The new unit will use approximately 12,000 acre feet (AF) of water annually from the Ogallala Aquifer. Some water rights were procured by Sunflower and some were secured by Wheatland Electric Cooperative, Inc., which purchased or contracted for the purchase of approximately 33,000 acres of sand hills land, including nearly 53,000 AF of agricultural water rights. Land purchases were made from willing sellers, many of whom offered to sell their water rights to Wheatland once they knew a market existed. Wheatland Electric’s water division also provides water for commercial and municipal uses in the area.
Because this water is currently used for agricultural purposes, these rights must be converted from agricultural to municipal and industrial rights. By existing regulation, commonly known as the “corn rule,” these rights will be reduced by 40 percent to ensure that the consumptive use of water for the industrial purposes will not exceed the net consumption when the rights were used for agricultural purposes. Following conversion from agriculture rights to municipal rights, about 32,000 AF of water rights are expected to be available for power plant and other industrial uses.
The reduction results from the theory that agricultural use results in the return of a certain amount of the water pumped to the aquifer, which is not the case for industrial uses. By reducing the authority to withdraw when used for industrial purposes, the aquifer is not depleted at a rate greater than would occur with agricultural production. The net impact on the Ogallala aquifer for water used by the new plant would be equal to the amount of water pumped by agricultural producers for roughly 18.4 sections of land.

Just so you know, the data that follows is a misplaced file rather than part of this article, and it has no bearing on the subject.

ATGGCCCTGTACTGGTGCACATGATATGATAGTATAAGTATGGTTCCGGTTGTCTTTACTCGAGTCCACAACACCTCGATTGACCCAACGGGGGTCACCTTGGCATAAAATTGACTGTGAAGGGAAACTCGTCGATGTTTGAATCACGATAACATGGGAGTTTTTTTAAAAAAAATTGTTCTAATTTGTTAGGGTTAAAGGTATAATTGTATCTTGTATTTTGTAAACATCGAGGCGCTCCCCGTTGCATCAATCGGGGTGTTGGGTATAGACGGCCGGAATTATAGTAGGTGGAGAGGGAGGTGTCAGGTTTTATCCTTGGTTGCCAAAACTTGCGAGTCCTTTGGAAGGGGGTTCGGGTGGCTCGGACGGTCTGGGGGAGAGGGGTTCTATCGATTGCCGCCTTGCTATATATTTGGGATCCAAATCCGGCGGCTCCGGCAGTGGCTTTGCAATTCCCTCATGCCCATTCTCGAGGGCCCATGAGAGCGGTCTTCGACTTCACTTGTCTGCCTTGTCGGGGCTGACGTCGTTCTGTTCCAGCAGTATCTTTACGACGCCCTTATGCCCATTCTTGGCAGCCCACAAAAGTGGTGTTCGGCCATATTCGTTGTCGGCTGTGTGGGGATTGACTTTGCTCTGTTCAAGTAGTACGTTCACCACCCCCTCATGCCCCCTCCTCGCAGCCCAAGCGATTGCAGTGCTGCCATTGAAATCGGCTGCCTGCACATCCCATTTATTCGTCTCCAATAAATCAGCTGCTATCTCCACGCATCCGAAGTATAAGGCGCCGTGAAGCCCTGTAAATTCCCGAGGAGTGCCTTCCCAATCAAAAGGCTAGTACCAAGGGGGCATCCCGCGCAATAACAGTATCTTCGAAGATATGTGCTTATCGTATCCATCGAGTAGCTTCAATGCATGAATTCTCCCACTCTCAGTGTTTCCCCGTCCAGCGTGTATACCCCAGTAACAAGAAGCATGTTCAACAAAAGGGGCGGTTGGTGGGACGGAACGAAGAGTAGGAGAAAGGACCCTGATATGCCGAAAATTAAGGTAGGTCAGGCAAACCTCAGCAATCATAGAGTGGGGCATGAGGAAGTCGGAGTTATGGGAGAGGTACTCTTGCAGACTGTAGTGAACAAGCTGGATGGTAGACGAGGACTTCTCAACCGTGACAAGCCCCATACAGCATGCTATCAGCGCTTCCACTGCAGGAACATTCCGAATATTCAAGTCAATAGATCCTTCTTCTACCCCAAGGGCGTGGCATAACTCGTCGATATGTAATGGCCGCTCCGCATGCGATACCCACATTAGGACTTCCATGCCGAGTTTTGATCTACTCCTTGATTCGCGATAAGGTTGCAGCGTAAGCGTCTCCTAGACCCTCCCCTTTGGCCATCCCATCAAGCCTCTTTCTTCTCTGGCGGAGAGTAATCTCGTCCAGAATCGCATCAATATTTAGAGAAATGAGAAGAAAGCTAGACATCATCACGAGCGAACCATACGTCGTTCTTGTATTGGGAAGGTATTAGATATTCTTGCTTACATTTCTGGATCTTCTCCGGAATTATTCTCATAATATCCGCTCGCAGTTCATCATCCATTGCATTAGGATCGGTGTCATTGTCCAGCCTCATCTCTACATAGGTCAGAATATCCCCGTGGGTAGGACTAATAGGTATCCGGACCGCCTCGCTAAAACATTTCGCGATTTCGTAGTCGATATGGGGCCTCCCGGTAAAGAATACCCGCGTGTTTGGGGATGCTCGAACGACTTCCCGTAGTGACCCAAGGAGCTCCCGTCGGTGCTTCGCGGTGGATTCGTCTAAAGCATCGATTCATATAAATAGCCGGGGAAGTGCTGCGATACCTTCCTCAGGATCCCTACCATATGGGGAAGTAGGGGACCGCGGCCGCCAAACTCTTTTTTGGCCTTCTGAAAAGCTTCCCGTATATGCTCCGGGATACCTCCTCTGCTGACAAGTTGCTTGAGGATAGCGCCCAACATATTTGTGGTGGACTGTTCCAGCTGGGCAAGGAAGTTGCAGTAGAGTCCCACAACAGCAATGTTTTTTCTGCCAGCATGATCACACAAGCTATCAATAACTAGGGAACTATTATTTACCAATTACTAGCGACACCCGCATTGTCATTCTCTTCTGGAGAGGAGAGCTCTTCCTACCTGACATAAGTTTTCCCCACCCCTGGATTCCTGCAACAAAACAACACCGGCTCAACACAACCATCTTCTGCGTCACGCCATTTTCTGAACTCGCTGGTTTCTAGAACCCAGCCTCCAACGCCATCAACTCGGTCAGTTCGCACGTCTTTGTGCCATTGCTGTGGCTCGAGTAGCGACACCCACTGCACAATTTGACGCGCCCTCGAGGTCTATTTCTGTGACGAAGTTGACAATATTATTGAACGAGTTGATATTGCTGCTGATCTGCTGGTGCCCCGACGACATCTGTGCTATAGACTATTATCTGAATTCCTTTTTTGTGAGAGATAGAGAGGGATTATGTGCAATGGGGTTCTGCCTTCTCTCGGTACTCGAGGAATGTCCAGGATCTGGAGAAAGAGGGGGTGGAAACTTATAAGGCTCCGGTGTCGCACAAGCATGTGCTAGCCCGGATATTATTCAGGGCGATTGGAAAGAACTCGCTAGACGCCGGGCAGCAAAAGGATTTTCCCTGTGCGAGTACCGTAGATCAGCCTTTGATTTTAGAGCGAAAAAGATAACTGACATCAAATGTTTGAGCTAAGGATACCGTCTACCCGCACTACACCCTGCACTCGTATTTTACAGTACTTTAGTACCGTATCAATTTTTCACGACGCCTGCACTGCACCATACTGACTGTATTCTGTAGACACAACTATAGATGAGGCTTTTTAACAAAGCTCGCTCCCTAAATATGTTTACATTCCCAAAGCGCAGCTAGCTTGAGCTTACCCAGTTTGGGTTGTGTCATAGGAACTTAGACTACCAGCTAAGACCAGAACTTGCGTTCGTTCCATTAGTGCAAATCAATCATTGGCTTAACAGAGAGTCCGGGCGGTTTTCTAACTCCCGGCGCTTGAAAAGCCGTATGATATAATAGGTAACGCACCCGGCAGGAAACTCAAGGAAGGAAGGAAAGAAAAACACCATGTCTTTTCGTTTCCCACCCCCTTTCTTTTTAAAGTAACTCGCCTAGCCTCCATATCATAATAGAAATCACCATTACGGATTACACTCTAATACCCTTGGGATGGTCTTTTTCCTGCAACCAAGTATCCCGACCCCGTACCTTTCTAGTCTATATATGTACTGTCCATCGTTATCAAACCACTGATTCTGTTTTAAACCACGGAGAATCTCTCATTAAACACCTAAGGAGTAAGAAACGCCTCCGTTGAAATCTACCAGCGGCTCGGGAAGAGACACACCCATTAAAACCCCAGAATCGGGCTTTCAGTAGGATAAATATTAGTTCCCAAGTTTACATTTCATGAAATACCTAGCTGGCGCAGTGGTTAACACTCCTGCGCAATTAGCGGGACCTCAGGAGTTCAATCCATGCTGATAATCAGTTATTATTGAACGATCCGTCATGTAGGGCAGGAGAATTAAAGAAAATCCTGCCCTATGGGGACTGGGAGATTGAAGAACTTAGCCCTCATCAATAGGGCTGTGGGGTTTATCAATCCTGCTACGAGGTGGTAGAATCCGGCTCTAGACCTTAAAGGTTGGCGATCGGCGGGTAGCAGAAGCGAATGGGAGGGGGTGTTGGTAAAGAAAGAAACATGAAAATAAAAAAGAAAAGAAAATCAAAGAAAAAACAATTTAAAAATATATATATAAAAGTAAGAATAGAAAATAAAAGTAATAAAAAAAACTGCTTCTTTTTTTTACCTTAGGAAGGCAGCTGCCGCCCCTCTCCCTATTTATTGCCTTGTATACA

The farmed acres will be seeded with native grasses and will require a substantial investment by Wheatland. Once established, nearly all the acres will be grazed, continuing the agricultural heritage of the area. Re-establishing the sandsage prairie will have a substantial positive impact on wildlife native to the area.
No industrial wastewater will be discharged from the Project site. To minimize the total use of water, wastewater will be recycled and used in the ash and pollution control systems. Most of the water consumed by the Project will be through the natural evaporation for cooling in the cooling towers and for making slurry for the Flue Gas Desulfurization (FGD) system.
Surface Water, Floodplains, and Wetlands
The Project will not affect any surface waters, floodplains or wetlands.
The development of the Project at an existing site minimizes potential ecological impacts. The majority of the Project will be located on previously disturbed land adjacent to the existing unit 1, thus effectively minimizing potential ecological impacts associated with the development of greenfield sites.